Zoe Adjonyoh didn't set out to be a chef. In fact, to hear her describe it, her start in the culinary world was somewhat accidental.
In 2010, strapped for cash, Adjonyoh set up a stall at a local London arts festival, Hackney WickED, with a sign advertising for "Zoe's Famous Peanut Butter Stew," a rich combination of Scotch Bonnet peppers, lamb and peanut butter. The tantalizing scent soon drew a crowd.
"My whole thing was, I was going to be this amazing writer, so I was going to get my M.A. and start this new chapter of my life — but I had fun doing it," Adjonyoh said of the festival.
The following year, she decided to try it again, instead swapping her soup stand for a makeshift restaurant in an apartment. It filled with guests all weekend long, many of whom had never tried Ghanian food before. And so began Zoe's Ghana Kitchen, a supper club serving her modern take on traditional dishes.
"During that time, without me having much to do with it, other than just like cooking, it got picked up by blogs, it got picked up by the press, suddenly I was getting catering inquiries," Adjonyoh said. "It just grew very quickly, very organically."
Since then, Adjonoyoh has become a prominent voice in Ghanaian cuisine, releasing her cookbook "Zoe's Ghana Kitchen" in 2017. In the book, she shared stories of her childhood, growing up with her Ghanian father and Irish mother, and recipes, like chalé sauce (the first dish her father taught her to make), Fante fried fish and, of course, the peanut butter stew with lamb — all featuring her signature twist on traditional flavors.
"I try to describe it as traditional recipes, remixed," Adjonyoh, said of her cooking. "It’s not that I’m trying to change or depart from any of the flavor profiles, because that’s not it at all. But it's about how do we reinvent this a little bit? How do we re-imagine it in a way that's accessible and interesting and innovative and makes the most out of the ingredients and flavors? But it's always with respect to tradition and with respect to the mother recipe, where it comes from."
In a recent interview with the chef, we asked her about the kitchen tools she always keeps on hand and the cookbooks that she loves. Read on to see all her picks.
"Asanka is basically like a Ghanaian or a West African pestle and mortar," Adjonyoh said. "But it's a little bit more than that. You use an Asanka and a tapoli, it's called, to grind in there, but also you can put them on fire, so you can toast and grind spices at the same time because they're clay pots. They're also traditionally used to serve food in, so they're really versatile and they're beautiful."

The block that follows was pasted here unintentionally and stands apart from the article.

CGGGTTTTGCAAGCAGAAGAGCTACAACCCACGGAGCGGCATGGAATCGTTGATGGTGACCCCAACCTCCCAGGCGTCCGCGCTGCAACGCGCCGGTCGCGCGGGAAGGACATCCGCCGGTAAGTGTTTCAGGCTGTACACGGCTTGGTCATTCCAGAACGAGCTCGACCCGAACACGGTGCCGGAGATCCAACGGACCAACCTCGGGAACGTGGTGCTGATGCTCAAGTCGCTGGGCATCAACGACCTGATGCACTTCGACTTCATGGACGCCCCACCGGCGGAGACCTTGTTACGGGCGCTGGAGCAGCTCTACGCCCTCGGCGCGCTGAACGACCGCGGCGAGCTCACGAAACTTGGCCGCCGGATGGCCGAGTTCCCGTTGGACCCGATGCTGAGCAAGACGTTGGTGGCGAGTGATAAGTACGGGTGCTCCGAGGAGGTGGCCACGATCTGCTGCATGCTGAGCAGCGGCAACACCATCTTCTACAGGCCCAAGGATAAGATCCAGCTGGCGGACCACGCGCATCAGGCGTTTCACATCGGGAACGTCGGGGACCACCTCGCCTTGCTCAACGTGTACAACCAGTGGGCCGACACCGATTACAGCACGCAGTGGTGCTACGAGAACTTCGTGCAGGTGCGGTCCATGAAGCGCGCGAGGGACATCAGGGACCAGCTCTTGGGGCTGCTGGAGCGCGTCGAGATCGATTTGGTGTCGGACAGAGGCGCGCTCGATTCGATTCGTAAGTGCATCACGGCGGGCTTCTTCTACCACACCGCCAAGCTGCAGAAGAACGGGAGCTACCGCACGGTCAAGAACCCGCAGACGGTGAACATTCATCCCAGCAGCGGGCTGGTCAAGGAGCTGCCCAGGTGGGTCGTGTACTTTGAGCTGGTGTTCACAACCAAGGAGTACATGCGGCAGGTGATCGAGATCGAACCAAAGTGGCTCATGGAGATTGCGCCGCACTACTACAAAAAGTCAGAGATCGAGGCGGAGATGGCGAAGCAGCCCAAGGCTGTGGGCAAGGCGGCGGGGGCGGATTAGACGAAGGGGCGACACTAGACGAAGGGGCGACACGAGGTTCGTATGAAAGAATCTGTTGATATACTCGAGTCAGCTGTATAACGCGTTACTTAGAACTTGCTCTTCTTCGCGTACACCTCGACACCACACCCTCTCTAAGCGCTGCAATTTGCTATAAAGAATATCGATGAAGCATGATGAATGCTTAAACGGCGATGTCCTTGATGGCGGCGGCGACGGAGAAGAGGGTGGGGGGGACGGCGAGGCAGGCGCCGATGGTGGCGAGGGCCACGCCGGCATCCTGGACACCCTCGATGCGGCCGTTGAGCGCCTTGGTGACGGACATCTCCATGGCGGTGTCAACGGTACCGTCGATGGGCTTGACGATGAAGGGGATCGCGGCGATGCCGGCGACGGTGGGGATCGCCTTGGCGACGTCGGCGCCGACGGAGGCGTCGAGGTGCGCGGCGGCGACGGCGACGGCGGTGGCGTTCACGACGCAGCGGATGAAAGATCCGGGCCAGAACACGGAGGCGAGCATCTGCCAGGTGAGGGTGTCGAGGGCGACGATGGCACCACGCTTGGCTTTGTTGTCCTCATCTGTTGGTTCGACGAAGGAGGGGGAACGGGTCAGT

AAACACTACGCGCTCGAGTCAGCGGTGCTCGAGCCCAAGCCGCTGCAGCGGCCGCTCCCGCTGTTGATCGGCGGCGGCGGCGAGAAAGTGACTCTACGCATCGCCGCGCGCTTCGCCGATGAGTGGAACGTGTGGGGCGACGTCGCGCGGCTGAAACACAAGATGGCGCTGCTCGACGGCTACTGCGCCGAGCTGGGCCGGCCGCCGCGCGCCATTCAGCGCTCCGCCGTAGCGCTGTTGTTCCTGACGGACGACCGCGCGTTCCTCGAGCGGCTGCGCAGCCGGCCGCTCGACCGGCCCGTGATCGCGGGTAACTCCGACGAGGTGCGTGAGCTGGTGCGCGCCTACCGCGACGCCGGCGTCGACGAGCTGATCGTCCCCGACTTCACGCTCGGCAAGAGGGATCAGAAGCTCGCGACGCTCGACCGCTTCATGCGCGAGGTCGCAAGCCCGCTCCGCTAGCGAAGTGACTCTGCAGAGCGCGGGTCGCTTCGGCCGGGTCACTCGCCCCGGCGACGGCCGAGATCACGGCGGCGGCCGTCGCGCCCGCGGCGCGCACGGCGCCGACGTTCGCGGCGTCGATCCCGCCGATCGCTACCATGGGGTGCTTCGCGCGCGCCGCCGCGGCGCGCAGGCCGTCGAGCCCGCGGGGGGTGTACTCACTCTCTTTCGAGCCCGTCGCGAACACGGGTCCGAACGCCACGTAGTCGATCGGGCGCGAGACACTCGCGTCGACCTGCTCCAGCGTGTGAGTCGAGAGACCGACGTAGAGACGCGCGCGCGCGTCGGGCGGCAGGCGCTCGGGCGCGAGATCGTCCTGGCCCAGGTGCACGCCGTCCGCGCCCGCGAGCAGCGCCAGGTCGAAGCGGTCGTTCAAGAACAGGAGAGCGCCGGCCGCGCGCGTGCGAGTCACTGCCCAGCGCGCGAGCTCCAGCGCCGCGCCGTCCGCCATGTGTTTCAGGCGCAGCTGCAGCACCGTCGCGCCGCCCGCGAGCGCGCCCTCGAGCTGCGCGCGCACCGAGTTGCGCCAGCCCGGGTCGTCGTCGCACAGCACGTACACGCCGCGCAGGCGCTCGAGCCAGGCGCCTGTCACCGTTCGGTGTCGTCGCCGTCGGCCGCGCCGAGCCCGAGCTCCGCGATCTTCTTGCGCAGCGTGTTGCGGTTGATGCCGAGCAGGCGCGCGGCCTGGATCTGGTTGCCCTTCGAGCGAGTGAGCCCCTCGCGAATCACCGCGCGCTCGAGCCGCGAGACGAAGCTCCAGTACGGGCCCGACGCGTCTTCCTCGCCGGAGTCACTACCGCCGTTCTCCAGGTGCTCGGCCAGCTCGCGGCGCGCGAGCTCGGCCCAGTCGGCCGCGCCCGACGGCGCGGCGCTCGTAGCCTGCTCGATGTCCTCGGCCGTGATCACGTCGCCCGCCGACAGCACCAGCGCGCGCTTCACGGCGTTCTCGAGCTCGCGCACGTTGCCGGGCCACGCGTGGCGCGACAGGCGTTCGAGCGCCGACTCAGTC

Adjonyoh said she got hers in Ghana and she suspects that you can find them in African markets across the country. Though there are a few, like the one above, available online.
Really good, accurate food scales are essential, Adjonyoh said, and she uses one from Salter in her own kitchen. The classic model can convert from grams to ounces or pounds, and the zero feature makes it easy to measure multiple ingredients in one bowl. When traveling, she brings along this portable micro-scale.
"I have two really good chef's knives, one is Global and one is Wüsthof, and I just kind of use them for everything," Adjonyoh said.
For the unfamiliar, chef Pierre Thiam's second book, "Senegal," will serve as an introduction to the vast cuisine of the coastal country. Featuring Thiam's creative and modern take on traditional dishes, readers will learn to make meals like lamb shank mafé and ndambe cakes, made from black-eyed peas and yucca.
This exploration of okra, which Adjonyoh calls "fascinating," won a James Beard Foundation Book Award in 2020. Inquisitive foodies can learn about the history of the vegetable and its many uses, as well as discover recipes from well-known Southern chefs.
Both meat-eaters and vegans alike can appreciate chef Bryant Terry's most recent cookbook, "Vegetable Kingdom." The book has received wide praise since its February 2020 release — it was named one of "the best cookbooks of the year" by The New Yorker, The Washington Post and more publications. It features more than 175 vegetable-focused recipes, showcasing a range of flavors from the African diaspora.
Released in Fall 2020, Somali chef Hawa Hassan's debut cookbook tells the story of "bibis," or grandmothers, from eight African countries. Co-authored with veteran food writer, Julia Turshen, the two share stories and recipes, that speak to the power of family and tradition. Lauded as one of "the best cookbooks of the year," by multiple publications and recommended by Adjonyoh, it's an essential read for any chef.
Every dish at Noma in Copenhagen, Denmark includes a fermented element. And in this book, the chef and co-owner, René Redzepi, and the chef behind the restaurant's fermentation lab, David Zilber, give a peek into their fermentation practices. From kombucha to miso, they break down the complex science into easy-to-follow recipes and techniques.
"He's an opera singer, his background is in music and he's this huge icon in Harlem," Adjonyoh said of the accomplished author and chef, Smalls. His book, which she loves, showcases his talents as a chef and musician and explores the American South and the foods that shaped the regions.
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